dedicated server is like having your own house. You are sharing all the resources like water supply, power supply, parking lot etc. with other people in the apartment building. In an apartment building if someone puts on his A.C. then it will put extra load on the power grid of the entire building. If there is short circuit in one apartment, the entire building is prone to face the impact of power cut. Similarly, an anti social element staying next door who tries to peep into your apartment poses a security threat to you. While in your own house, you have all the resources just for yourself which are not shared with anyone. It’s like a dedicated server where the clients have full control over the server regarding the choice of operating systems, root access, hardware, software etc.
In shared web hosting, the HTTP server like Apache requires a control over the files to be served to the client which immediately poses a security concern. If the domains have the ability to run scripts or if the domains have the access to the shell, then in shared hosting environment, one client can modify the files of another client. Though in a multiuser operating system like Linux read/write/execute privileges can be provided to different user groups (user/group/other) yet through a simple PHP script, files outside own home directory can be accessed. Even when using pre-packaged software solutions, you need to allow the hosting server to have read, write and execute access to your files and thus exposing vulnerabilities to other clients. Moreover though the functions like exec( ), shell_exec( ) provide flexibility to the developers, yet they pose adverse security problems. Let us see a very simple example:
Most of the websites require some image uploads from the web and if the client on shared hosting does not have server permission then these uploads will not move to the destination directory. The common solution is to give all the users 777 (read/write/execute) access to the destination directory. This is a common solution but what it has provided is an easy way to hack the files of other users sharing the same server.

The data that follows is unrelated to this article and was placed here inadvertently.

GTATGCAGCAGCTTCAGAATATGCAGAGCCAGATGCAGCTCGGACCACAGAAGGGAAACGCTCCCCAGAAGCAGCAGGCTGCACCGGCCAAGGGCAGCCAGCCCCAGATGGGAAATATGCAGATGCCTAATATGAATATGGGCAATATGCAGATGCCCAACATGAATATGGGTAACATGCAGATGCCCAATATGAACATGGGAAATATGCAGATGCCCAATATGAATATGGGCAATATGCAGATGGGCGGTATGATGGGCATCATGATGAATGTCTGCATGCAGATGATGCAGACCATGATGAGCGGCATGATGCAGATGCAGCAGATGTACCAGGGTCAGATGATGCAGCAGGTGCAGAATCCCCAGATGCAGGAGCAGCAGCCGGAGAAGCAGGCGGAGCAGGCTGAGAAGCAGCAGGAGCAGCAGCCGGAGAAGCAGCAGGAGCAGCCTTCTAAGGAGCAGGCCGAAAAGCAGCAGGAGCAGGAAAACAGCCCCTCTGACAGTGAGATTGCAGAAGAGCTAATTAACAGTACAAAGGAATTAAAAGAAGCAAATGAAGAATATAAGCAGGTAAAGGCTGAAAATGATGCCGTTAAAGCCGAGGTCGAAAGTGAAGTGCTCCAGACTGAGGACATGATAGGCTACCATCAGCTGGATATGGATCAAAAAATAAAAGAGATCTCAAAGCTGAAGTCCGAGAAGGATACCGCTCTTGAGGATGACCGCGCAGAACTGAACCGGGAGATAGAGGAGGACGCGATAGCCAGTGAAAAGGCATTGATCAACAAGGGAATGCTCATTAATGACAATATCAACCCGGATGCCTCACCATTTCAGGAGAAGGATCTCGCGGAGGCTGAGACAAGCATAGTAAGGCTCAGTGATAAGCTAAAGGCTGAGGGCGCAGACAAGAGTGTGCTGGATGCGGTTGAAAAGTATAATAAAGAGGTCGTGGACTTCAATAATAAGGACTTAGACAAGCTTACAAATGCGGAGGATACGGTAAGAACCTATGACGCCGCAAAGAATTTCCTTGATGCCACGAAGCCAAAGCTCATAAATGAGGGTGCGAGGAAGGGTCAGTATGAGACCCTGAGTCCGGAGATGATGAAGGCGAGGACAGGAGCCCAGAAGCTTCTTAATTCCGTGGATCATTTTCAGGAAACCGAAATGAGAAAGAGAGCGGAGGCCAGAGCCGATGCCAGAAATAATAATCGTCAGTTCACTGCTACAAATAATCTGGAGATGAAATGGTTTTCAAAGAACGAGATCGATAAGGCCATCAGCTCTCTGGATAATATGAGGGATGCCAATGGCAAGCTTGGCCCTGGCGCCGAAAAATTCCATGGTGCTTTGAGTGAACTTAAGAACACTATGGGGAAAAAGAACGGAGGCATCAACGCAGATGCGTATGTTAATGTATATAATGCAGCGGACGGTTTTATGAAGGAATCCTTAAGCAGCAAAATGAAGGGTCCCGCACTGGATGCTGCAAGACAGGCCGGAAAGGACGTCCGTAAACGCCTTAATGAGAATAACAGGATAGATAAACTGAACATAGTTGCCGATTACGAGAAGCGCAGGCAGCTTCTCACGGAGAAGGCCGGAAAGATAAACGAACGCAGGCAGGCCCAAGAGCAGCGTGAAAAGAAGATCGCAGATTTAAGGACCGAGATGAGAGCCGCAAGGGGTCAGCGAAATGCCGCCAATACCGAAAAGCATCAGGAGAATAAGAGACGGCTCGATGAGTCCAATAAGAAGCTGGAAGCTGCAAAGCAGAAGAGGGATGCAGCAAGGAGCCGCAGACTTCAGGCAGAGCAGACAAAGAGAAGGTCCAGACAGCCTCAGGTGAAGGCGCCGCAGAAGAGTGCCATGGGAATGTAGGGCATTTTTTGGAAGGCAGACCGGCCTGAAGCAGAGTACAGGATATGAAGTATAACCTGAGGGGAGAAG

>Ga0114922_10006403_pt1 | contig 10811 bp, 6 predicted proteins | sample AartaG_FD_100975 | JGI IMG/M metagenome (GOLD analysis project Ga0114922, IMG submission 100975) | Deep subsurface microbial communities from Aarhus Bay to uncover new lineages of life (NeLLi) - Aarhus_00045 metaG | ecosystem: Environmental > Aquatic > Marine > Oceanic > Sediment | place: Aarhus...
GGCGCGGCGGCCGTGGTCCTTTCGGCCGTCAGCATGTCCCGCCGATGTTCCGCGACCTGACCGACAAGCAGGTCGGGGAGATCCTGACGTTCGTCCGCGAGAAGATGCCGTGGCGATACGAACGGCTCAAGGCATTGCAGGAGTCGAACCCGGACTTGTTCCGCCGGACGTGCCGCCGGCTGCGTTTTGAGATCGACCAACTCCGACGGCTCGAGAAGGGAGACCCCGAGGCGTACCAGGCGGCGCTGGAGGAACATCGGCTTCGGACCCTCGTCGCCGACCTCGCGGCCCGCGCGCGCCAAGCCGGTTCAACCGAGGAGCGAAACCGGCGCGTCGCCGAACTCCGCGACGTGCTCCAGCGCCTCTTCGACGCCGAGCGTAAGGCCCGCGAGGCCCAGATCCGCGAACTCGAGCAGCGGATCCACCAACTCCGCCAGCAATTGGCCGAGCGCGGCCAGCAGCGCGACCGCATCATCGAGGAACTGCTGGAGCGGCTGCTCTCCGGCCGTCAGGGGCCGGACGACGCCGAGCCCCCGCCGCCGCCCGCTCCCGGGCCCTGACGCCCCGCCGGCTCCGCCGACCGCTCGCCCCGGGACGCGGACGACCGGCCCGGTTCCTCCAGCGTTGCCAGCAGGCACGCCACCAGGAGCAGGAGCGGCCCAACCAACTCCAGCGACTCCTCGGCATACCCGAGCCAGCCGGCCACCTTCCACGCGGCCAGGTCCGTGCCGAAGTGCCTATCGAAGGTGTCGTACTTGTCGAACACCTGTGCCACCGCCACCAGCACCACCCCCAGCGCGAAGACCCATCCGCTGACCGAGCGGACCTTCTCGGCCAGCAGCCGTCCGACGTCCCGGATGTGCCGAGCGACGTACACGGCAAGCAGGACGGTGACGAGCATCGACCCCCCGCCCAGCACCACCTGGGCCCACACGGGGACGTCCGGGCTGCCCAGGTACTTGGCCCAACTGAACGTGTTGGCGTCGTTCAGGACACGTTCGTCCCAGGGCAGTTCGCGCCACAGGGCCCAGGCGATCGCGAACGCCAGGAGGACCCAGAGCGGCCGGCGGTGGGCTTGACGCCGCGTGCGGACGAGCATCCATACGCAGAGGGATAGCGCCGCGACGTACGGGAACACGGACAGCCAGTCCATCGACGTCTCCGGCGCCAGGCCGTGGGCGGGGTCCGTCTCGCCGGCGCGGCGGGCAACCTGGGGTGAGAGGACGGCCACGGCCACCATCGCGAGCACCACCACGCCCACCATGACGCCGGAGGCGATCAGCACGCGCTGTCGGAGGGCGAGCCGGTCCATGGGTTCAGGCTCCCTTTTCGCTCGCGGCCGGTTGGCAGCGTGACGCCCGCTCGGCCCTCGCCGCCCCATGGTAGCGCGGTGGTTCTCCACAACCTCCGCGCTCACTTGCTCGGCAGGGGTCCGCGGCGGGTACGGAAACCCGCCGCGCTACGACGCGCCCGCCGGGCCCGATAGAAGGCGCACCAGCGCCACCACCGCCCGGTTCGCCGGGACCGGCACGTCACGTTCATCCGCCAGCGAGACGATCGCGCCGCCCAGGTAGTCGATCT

Now just think about the situation when your website is on a server that hosts a number of websites out of which few are vulnerable to attacks. Now if even a single one is attacked, the downtime for your website also increases as it is hosted on the same server. And if this happens during working hours when you need to send/receive important emails your business will surely get a negative impact. There are several hosting companies that claim guaranteed 100% uptime which is a complete lie as a server will be down during maintenance. A Denial of Service (DoS) attack on one website impacts the rest of the websites in the shared hosting environment. So a poorly managed server can cause downtime for all sites hosted on the server. Extending the analogy of apartment building, suppose some problem in an apartment on ground floor causes blockage to water, then the water will not climb up to any of the apartments on other floors if there is just a single pipeline. It’s like a DoS in case of shared servers where all the websites suffer.
So concluding, I could say that there is a trade off for low costs in terms of security in shared hosting. Security in shared web hosting cannot be as strong as the dedicated server. So a good solution is to keep your sensitive data in a database. Be careful while uploading files on the server and keep all server utilities up to date. A lot of log tracking, access tracking and website usage tracking have to be done. You even have the option of Virtual Private Servers. VPS or Virtual Dedicated Server (VDS) hosting provides a middle path between shared and dedicated web hosting services. Every user has a full control over his Virtual Server up to his own OS image. This blocks other users from seeing or modifying information even when the information is present on the same server. But if you are playing with highly sensitive data, then the best solution is “Go for a Dedicated or Virtual Private Server(VPS)”]]>